Unable to afford homes, Americans dive into subprime auto debt to purchase cars: Auto debt getting riskier with extended terms and chasing borrowers with lower credit scores.

The word “subprime” was synonymous with the toxic loans that were made during the credit bubble.  Some tend to think that those days are long gone but we simply have shifted the form in which toxic debt is filtered into the system.  Instead of making no-doc no-income loans on houses, we are now offering no-income loans to college students and also, a large number of subprime loans to purchase cars.  This is problematic for a variety of reasons.  First, Millennials and younger Americans are carrying the disproportionate amount of debt in college loans and auto loans.  College debt is causing major problems including forcing many young people to live at home with their parents well into older adulthood.  At least with college if done correctly, you are getting a degree that should boost your earnings power.  Of course you need to be weary of how much debt you take on and the quality of the institution you attend.  But with auto loans, you are basically financing a purchase that is losing value the moment you take it off the lot.  We now have over $1 trillion in auto debt outstanding and a large portion of this growth is coming because of subprime loans to riskier borrowers.

Subprime auto loans fuel growth in auto sales

The amount of loans being originated by the auto industry is reaching near peak levels.  Many younger Americans unable to purchase homes are deciding to live in the moment and are going into big debt to finance cars.  A large portion of growth is coming from subprime borrowers and many are going into extremely long payment terms.  There are now 72 month auto loans floating in the market as common practice:

“(Bloomberg) The average loan term for new vehicles reached a record 67 months in the first quarter, with the figure for subprime new-car debt approaching 72 months, according to Experian Automotive data. For used cars, the average reached a record of 62 months, with the length for the least reliable consumers exceeding 56 months, the data show.”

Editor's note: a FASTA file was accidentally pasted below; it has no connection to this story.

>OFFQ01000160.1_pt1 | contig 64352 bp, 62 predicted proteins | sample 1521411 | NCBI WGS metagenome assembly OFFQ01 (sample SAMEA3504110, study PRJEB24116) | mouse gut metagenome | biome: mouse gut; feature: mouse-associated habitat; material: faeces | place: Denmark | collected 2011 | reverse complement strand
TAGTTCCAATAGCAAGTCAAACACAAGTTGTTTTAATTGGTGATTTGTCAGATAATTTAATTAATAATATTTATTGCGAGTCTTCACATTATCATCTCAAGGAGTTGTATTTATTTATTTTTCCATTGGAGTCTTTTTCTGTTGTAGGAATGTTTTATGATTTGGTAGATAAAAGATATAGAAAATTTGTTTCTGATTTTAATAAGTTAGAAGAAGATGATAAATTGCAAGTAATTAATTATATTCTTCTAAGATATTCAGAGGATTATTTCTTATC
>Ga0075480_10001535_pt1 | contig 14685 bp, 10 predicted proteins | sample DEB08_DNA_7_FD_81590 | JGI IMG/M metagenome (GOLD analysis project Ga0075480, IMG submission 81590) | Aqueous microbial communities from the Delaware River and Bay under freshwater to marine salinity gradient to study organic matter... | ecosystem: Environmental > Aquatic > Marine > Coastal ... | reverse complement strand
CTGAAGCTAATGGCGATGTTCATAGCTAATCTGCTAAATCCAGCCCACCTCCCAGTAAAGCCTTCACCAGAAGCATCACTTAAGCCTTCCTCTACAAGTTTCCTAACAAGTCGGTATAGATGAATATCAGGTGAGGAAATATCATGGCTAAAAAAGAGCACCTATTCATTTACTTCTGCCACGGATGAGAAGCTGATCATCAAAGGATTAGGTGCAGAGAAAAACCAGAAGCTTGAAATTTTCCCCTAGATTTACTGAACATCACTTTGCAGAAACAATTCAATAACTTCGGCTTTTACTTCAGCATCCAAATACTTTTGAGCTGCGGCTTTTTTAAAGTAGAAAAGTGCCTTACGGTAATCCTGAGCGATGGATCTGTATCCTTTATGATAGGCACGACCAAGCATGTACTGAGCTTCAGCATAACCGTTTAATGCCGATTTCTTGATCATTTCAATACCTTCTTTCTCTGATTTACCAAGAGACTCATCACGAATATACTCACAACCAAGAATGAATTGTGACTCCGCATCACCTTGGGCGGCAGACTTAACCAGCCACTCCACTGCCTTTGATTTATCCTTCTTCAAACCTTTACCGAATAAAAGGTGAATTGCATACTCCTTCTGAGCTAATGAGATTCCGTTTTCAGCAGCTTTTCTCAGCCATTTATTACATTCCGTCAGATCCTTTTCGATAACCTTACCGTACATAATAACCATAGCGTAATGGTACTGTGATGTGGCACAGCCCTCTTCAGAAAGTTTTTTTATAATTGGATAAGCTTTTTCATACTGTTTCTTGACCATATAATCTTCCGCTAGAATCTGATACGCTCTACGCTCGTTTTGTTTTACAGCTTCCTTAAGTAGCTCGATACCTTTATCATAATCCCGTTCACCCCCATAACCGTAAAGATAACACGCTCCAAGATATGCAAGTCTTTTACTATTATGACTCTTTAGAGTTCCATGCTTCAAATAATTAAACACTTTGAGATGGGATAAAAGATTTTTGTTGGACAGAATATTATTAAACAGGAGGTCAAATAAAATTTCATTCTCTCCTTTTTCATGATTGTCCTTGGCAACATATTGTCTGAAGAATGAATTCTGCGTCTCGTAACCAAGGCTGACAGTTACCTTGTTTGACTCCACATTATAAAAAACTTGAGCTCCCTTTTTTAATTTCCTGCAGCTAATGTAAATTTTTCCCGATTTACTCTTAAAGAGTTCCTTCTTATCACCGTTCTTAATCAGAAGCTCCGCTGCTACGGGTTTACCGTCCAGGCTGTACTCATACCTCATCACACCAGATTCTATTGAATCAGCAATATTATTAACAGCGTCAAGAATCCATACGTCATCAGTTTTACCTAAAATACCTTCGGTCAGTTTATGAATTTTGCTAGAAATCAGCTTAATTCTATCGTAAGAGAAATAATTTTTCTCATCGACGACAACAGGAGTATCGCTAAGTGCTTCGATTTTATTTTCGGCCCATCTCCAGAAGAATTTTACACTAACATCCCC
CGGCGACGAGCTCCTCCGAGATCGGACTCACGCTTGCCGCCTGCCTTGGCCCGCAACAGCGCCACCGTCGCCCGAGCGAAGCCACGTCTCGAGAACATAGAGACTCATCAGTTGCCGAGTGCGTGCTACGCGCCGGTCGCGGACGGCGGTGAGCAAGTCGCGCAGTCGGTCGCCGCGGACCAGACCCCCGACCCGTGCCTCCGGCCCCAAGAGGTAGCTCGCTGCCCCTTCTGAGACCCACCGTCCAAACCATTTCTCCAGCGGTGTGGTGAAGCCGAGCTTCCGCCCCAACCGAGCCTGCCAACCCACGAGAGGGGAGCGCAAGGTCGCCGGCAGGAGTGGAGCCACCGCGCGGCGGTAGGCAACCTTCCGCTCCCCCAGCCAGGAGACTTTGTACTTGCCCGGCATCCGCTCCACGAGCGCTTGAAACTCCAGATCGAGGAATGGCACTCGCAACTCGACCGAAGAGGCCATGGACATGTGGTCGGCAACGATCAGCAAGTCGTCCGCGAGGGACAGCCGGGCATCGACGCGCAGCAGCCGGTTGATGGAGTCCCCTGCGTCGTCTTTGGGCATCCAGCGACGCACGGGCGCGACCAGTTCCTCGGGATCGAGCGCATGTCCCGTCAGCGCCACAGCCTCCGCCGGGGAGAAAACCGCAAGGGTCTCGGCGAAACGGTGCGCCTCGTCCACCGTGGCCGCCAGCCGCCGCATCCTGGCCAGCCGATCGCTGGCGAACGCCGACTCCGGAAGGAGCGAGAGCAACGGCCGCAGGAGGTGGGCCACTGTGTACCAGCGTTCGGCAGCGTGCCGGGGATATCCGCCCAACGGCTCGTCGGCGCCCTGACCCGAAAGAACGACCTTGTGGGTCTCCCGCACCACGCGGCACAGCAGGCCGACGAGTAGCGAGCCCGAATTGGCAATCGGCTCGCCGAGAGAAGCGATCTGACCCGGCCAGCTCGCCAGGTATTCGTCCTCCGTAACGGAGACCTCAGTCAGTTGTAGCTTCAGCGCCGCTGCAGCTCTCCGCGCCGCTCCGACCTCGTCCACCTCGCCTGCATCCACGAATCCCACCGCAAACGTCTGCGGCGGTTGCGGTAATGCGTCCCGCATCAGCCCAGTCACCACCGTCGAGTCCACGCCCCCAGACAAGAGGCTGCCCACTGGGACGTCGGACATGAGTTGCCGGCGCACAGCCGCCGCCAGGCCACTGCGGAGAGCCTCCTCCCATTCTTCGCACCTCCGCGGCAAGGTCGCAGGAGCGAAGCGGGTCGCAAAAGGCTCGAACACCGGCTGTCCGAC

In the first quarter of this year, nearly 20 percent of all auto loans originated were in the form of subprime borrowers:

subprime auto

It is interesting to see this growth occurring during the second leg of the housing boom where investors simply crowded out regular families from buying homes.  Take a look at the growth of subprime auto loans since 2010:

subprime auto loans

This is for a purchase that is unlikely to assist in building wealth.  It is already the case that most Millennials are living paycheck to paycheck in low paying jobs with a negative or zero net worth.  The last thing you would want to do is finance a large purchase with debt.  You might have a young person doing something like this:

Finance a car for 72 months:       $30,000

Four years of college loans:         $50,000

So right out of the gate before earning any money from a regular job many Millennials will already carry $80,000 in debt.  In essence many already have a mini mortgage before looking to purchase a home.  This is why new household formation is weak because many younger Americans simply do not have the money to buy a home.

Subprime auto debt outstanding is already reaching a record high:

Subprime auto ABS

The appetite for risk is growing. A total of $1 trillion in auto debt is floating in the system.  Worries are starting to mount:

“Stretching out how long it takes buyers to pay off loans is helping to make cars affordable at rising prices and stoking sales. As volume of subprime auto debt rebounds after collapsing during the credit crunch in the wake of the 2008 financial crisis, the wisdom of lending over ever-expanding periods is being questioned.

The Office of the Comptroller of the Currency warned about the trend across the car loan market in a June report, saying “extended terms are becoming the norm rather than the exception and need to be carefully managed.” Longer loans may increase the odds of lenders suffering losses on repossessions and of consumers walking away from vehicles needing repairs.”

Of course the stretching out of terms and going out for riskier borrowers is simply a recipe for a disaster once the economy hits another bump in the road.
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1 Comments on this post

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  1. Rascal said:

    Is there an auto loan version of credit default swaps?

    Remembering the sub-prime housing loans that were made and those who bet on their default subsequently made off with some nice profit. I wonder if the same players are in this game?

    December 8th, 2015 at 2:53 pm

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